Review: The apocalypse has arrived in Lucy Kirkwood’s gripping ‘The Children’

Elizabeth Elias Huffman, Lily Knight and Ron Bottitta in "The Children" at the Fountain Theatre.
(Jenny Graham)

Lucy Kirkwood’s “The Children” follows the wisdom of the environmental slogan “think globally, act locally.”

The play, which is having its Los Angeles premiere at the Fountain Theatre (running through Jan. 23), deals with a spiraling catastrophe that uncannily recalls the sequence of events that led to the 2011 nuclear disaster in Fukushima, Japan. That’s a daunting subject, but the drama keeps an extremely tight focus on the revealing small talk of its characters.

The action of “The Children” is set in a country kitchen in a run-down home on the east coast of England, where a series of natural disasters unleashed a man-made horror that is still raging out of control. Over the course of a long and sometimes dallying act, Kirkwood unravels the intricate backstory of three scientists, who in ways good and ill turn out to be exemplary of their baby boomer generation.


Long married, Hazel (Lily Knight) and Robin (Ron Bottitta) are retired nuclear scientists who have taken up residence in a cottage with temperamental plumbing after their nearby house was inundated by the tsunami. Rose (Elizabeth Elias Huffman), a nuclear physicist once romantically linked with Robin, shows up at the couple’s door mysteriously after a 38-year absence.

The cottage (quaintly realized in Andrew Hammer’s scenic design) is a little further outside what is called the “exclusion zone” than Hazel and Robin’s farmhouse, which they decided to abandon, farm animals and all. The cows are a source of great concern to Robin, who is reportedly tending to them when Rose arrives with a bloody nose that seems to have resulted from an accident involving Hazel.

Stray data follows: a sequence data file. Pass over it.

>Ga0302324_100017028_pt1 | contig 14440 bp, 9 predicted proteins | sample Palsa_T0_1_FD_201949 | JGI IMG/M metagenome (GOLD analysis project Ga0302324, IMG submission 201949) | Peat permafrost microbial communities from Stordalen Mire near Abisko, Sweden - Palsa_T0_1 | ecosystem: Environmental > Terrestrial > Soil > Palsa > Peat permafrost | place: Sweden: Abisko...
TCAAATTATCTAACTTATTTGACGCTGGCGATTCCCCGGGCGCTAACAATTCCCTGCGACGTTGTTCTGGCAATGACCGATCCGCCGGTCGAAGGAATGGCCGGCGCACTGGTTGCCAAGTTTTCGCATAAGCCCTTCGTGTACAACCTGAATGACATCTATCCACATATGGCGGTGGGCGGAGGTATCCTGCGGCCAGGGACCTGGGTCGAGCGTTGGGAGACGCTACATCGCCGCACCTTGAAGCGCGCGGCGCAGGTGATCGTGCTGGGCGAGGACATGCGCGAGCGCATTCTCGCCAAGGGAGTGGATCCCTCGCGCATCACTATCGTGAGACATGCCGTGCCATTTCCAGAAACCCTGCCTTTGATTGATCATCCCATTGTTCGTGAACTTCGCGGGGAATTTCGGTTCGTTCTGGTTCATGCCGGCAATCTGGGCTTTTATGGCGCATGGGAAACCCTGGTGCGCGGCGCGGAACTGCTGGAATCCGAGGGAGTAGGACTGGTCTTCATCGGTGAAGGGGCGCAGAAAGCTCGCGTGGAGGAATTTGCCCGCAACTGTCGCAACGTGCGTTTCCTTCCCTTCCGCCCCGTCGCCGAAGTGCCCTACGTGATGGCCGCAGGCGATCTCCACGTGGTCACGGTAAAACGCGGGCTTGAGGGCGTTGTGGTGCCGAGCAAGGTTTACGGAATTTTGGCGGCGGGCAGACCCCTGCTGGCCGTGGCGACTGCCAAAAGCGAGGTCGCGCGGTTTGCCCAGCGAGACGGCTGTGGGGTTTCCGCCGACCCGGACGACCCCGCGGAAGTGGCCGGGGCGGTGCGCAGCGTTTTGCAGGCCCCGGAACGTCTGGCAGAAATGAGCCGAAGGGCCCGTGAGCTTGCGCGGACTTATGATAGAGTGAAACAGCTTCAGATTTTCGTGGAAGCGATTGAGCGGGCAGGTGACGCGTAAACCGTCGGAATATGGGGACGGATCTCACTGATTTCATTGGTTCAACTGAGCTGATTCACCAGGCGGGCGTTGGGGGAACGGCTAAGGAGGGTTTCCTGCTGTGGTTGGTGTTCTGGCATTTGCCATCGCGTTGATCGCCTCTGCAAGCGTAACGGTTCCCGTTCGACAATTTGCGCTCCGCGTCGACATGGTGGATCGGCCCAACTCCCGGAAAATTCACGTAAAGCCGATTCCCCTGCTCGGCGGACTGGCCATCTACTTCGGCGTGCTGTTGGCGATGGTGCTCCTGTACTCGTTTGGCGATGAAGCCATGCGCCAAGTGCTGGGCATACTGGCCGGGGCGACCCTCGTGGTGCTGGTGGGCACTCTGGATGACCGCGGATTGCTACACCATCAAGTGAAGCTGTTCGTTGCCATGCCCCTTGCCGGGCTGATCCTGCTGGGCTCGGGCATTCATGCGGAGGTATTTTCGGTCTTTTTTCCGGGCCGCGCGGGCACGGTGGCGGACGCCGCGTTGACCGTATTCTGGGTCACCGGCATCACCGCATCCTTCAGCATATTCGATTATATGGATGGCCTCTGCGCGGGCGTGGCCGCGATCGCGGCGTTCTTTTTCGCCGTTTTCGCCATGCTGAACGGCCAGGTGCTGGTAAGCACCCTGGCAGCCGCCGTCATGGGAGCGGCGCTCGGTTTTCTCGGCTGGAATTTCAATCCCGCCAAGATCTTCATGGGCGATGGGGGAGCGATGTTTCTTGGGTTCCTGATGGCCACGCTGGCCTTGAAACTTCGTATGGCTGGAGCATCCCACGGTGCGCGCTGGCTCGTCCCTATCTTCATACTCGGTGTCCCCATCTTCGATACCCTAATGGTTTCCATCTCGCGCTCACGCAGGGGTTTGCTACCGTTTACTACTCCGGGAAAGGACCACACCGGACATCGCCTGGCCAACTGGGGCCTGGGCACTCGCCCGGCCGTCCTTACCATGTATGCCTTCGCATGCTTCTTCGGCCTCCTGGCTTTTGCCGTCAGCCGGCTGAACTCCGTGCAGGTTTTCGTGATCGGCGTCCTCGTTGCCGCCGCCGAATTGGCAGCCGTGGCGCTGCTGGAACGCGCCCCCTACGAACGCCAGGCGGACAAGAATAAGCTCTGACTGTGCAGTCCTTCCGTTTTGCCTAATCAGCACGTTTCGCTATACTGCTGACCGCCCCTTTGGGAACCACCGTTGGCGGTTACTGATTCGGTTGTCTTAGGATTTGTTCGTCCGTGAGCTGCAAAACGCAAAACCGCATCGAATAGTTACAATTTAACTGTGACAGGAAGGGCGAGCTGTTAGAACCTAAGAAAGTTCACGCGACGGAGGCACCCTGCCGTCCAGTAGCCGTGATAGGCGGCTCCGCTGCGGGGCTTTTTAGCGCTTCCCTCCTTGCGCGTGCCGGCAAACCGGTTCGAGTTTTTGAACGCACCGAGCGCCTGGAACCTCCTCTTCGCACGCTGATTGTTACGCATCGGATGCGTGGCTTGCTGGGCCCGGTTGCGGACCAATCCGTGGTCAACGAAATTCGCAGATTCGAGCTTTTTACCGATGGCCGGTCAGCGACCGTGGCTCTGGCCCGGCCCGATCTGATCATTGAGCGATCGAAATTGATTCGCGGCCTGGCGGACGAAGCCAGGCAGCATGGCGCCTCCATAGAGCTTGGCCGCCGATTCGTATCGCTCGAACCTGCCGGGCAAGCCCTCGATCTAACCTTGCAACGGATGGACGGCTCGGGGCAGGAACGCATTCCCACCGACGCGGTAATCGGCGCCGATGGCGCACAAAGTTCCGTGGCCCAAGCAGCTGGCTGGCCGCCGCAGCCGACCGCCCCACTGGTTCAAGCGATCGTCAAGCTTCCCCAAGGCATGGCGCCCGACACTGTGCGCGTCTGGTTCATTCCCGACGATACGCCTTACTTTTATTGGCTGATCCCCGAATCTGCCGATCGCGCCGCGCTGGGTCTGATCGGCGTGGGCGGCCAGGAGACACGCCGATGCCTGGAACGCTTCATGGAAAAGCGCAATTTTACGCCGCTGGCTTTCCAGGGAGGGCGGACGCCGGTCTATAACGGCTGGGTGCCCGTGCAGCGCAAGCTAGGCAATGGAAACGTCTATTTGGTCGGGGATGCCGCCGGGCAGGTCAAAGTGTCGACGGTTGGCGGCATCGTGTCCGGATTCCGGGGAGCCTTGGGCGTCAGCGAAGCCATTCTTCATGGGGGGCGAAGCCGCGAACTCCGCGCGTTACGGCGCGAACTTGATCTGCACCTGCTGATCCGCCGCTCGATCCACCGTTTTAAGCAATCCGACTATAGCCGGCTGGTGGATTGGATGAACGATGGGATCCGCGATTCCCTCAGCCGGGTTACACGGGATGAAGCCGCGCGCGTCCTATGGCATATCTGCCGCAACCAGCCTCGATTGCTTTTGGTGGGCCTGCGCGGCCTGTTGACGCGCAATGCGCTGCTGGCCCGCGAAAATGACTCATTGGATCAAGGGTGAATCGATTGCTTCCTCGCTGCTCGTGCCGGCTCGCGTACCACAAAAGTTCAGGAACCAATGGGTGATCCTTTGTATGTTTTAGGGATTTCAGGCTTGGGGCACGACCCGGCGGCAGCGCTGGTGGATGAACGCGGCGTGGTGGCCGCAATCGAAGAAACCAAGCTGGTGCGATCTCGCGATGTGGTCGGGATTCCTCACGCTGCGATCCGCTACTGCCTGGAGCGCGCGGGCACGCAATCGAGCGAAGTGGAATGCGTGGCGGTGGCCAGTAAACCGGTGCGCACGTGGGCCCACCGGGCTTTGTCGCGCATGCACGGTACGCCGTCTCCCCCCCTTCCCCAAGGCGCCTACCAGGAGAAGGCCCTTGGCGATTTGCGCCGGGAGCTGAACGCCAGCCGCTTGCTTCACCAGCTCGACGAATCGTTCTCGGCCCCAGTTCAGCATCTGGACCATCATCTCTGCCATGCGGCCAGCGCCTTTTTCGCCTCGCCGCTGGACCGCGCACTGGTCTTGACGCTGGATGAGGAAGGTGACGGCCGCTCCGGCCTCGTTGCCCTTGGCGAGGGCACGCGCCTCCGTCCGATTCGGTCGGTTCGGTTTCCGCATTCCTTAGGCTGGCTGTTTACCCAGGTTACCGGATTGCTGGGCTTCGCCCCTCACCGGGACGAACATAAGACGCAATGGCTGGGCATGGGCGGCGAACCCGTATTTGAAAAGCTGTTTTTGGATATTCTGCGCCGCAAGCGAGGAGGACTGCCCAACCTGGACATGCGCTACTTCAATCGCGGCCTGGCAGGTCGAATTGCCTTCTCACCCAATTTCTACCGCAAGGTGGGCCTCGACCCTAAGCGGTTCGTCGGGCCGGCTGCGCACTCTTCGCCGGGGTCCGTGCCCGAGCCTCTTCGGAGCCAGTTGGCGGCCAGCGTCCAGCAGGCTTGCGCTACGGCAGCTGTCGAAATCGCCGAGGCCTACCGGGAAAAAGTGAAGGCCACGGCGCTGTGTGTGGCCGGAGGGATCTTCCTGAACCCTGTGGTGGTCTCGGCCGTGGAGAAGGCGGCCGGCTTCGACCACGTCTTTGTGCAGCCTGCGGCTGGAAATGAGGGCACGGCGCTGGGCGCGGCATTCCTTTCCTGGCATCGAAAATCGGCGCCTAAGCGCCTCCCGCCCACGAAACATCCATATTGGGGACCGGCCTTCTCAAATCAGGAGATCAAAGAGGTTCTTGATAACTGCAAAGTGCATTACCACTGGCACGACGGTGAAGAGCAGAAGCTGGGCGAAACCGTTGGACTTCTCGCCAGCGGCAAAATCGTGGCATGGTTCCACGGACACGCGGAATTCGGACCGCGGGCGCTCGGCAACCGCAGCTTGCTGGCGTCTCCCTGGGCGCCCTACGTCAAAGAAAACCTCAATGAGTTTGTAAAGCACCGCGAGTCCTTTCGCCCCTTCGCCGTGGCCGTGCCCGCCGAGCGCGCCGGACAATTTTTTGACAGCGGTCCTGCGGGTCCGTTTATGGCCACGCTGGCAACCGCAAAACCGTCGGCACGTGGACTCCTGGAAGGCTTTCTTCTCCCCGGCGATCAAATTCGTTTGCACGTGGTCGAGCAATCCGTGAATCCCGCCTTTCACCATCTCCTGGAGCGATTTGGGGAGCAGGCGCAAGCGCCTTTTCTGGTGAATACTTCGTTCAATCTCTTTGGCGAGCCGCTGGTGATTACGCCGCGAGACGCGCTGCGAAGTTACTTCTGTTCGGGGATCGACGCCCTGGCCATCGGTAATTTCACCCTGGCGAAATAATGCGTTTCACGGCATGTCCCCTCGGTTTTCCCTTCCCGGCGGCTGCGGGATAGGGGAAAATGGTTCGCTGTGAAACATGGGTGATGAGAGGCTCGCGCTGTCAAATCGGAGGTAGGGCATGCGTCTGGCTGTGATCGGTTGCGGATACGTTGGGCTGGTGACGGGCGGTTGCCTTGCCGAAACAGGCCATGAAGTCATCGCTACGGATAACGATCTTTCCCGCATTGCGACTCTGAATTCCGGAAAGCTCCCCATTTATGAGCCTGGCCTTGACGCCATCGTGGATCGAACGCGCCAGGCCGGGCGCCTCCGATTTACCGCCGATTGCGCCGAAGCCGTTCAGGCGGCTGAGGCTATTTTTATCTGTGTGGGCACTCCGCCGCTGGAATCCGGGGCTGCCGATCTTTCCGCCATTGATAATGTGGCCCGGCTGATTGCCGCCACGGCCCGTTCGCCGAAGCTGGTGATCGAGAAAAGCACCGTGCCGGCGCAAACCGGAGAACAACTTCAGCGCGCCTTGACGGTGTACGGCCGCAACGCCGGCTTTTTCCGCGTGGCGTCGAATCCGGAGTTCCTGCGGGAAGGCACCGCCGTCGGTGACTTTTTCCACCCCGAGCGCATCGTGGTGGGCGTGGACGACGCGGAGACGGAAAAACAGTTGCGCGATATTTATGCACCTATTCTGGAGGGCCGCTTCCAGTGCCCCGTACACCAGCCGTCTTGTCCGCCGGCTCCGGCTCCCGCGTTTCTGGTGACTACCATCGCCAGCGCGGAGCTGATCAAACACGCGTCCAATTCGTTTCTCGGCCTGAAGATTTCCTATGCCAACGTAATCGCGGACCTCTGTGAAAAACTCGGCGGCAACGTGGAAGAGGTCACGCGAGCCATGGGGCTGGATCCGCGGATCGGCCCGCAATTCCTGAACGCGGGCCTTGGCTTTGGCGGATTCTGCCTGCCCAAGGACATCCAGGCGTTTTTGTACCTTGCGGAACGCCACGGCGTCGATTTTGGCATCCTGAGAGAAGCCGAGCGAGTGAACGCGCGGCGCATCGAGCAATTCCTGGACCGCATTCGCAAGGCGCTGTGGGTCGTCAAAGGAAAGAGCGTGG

Kirkwood, a talented British playwright who came into prominence with her 2013 play “Chimerica,” supplies hints and innuendos where other writers would provide straightforward exposition. “The Children,” which was nominated for a Tony Award in 2018, owes a debt to the enigmatic style of Harold Pinter, though the dialogue isn’t as taut and the menace hovering over the characters is a bit easier to trace.

What Kirkwood excels at is creating characters that audiences want to learn more about. We hang on to every word in Hazel and Rose’s chipped conversation to better understand not only the fraught situation they’re living through but also to get a handle on the tensions bubbling up from their mutual past.

There’s much fussing about the domestic situation. The electricity is out, so Hazel is forced to serve tea from a thermos. She fixes a salad and fills Rose in on how they’ve been surviving what she describes as a “one-in-ten-million-years fault sequence” involving the nuclear power station.

Hazel asks if Rose has come up to this part of the country to lend her expertise in the recovery effort, but Rose dismisses the suggestion. It’s only after Robin arrives that it becomes clear why she’s there. Rose has a request to make to her former power station colleagues — a request that spells out their responsibility to rectify the damage they had a hand in creating, even if it comes at the cost of their own lives.